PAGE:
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Tragic Death of Chadwick Boseman Reminds Us That Illness and Disability Are Often Invisible

Rest in Power
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Chadwick Boseman, best known to audiences as T’Challa in Black Panther and the Marvel Cinematic Universe passed away yesterday at the far-too young age of 43. He passed away after a four-year battle with colon cancer, with his wife and the rest of his family by his side. It is an immeasurably sad loss of an amazing talent and a massive blow to a Black community who have already lost so much and suffered too much trauma this year.

Boseman wasn’t just T’Challa. He played a slew of iconic Black figures: Thurgood Marshall, James Brown, and Jackie Robinson. His death was particularly painful given that it came on Jackie Robinson day, when Major League Baseball marked Robinson’s historic integration of the sport and engaged in conversation on racial justice. August the 28th was also the 57th anniversary of the march on Washington, and the 65th anniversary of the murder of Emmet Till.

Boseman’s death was not just shocking because he was an icon and a real hero to so many, but because none of us knew he was even ill, and we simply don’t expect someone to be taken by disease without warning. But it’s a painful reminder that disease and disability are so often invisible and that we can never know what another person is enduring.

As explained by his family, Boseman shot so many movies while fighting cancer; while undergoing surgeries and chemotherapy. Cancer treatment is debilitating and exhausting, and yet, Boseman continued working, sharing his gifts and passion with the world and not asking for sympathy.

That’s incredible. But it’s also such a painful reminder that so many diseases and struggles don’t show up in red carpet photos and aren’t visible in a performance on the silver screen.

Cancer is a monster. So is depression. So are so many diseases and mental illnesses. The people we encounter every day, both in daily life and in media are suffering and fighting battles we can’t imagine. That’s why it is so important to have compassion and understanding for all of them.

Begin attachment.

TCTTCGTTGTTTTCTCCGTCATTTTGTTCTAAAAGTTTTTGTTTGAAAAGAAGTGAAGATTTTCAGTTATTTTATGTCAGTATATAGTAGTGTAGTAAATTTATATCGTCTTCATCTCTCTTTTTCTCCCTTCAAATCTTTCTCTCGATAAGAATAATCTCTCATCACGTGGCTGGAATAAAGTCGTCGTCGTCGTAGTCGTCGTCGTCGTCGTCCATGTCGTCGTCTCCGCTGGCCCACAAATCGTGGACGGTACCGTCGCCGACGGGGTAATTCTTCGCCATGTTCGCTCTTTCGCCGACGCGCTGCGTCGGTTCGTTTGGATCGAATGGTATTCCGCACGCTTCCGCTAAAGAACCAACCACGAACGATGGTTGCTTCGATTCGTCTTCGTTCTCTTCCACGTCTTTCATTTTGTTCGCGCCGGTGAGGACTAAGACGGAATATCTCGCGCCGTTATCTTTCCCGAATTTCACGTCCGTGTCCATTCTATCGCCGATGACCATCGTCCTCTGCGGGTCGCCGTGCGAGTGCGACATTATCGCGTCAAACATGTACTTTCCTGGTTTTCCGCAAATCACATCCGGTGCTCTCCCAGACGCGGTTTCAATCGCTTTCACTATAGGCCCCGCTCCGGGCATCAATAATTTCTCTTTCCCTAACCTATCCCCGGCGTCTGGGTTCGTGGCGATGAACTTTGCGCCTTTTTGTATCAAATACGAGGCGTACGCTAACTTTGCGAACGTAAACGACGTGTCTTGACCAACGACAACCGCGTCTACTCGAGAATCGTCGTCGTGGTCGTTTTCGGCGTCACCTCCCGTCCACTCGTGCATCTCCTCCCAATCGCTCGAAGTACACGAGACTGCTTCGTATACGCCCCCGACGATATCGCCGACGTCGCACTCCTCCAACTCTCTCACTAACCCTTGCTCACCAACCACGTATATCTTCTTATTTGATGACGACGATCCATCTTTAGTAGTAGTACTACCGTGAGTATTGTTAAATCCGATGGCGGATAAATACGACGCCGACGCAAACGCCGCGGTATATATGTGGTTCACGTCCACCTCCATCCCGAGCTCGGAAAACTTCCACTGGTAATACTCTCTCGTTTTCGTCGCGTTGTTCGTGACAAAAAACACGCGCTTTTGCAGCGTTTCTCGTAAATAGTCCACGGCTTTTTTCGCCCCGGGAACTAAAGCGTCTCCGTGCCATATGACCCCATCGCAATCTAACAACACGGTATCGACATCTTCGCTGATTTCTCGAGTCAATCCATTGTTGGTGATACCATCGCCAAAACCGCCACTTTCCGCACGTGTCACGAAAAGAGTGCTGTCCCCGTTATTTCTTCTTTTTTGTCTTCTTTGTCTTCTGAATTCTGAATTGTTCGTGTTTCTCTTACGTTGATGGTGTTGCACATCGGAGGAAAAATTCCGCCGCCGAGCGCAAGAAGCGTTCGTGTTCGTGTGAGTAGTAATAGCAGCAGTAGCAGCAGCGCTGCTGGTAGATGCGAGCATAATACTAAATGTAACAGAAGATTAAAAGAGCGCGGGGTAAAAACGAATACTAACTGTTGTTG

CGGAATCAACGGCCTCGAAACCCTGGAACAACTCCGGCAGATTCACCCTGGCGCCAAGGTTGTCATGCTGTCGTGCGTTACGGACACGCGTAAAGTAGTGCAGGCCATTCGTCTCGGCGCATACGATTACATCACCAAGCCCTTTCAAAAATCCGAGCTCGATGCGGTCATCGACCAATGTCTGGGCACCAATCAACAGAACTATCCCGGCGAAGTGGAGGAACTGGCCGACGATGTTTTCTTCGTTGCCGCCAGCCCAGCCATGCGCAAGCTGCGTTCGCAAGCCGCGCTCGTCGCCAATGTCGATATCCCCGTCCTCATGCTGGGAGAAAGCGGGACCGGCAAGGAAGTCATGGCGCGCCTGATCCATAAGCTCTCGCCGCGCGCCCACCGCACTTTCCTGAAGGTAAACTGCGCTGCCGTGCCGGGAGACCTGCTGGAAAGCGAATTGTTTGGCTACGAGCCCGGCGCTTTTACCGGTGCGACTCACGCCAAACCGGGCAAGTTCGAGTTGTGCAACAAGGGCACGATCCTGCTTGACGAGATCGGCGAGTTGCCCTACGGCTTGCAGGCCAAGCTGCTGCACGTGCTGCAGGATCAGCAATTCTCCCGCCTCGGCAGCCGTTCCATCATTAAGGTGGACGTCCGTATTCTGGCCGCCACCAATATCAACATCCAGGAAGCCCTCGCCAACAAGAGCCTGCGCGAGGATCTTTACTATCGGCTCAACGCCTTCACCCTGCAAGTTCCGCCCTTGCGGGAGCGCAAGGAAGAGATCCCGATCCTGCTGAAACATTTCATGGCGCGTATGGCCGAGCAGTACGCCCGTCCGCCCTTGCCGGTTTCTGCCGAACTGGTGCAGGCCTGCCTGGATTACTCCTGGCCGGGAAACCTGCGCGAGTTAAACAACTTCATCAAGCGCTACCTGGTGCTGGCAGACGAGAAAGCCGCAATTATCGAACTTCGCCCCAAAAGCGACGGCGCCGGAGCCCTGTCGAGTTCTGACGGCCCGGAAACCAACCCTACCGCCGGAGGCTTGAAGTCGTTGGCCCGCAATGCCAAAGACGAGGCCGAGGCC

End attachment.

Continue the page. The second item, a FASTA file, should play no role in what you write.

It’s not just important to be kind because someone may be sick though because we owe respect and compassion to everyone, not just people who are ill. But what this terrible loss reminds us of is that people are never here as long as we want and need them to be, and it’s so important to share our love and respect with them while we can.

Chadwick Boseman passed away from colon cancer, a disease we associate with older people, but the occurrence of which has been rising among younger people in recent years. The rates of mortality for colorectal cancer patients are also double the average among Black people, another factor of systemic racism.

Proactively testing is incredibly important in the fight against this disease, so if this loss scares you, schedule your colonoscopy. But we also must change the systems that make this disease so much more deadly among Black Americans. That will take time. It will take commitment and thoughtfulness and respect, all of which Chadwick Boseman embodied.

Chadwick Boseman left the world a better place than he found it. He gave an entire culture an iconic hero to admire, and he did that while fighting a terrible disease. He acted with grace and strength in all ways, and we owe it to his memory to endeavor each day to do the same.

Donate to the American Cancer Society here.

Rest in Power.

(via: The Hollywood Reporter, image: Matt Winkelmeyer/Getty Images for GQ)

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Jessica Mason
Jessica Mason (she/her) is a writer based in Portland, Oregon with a focus on fandom, queer representation, and amazing women in film and television. She's a trained lawyer and opera singer as well as a mom and author.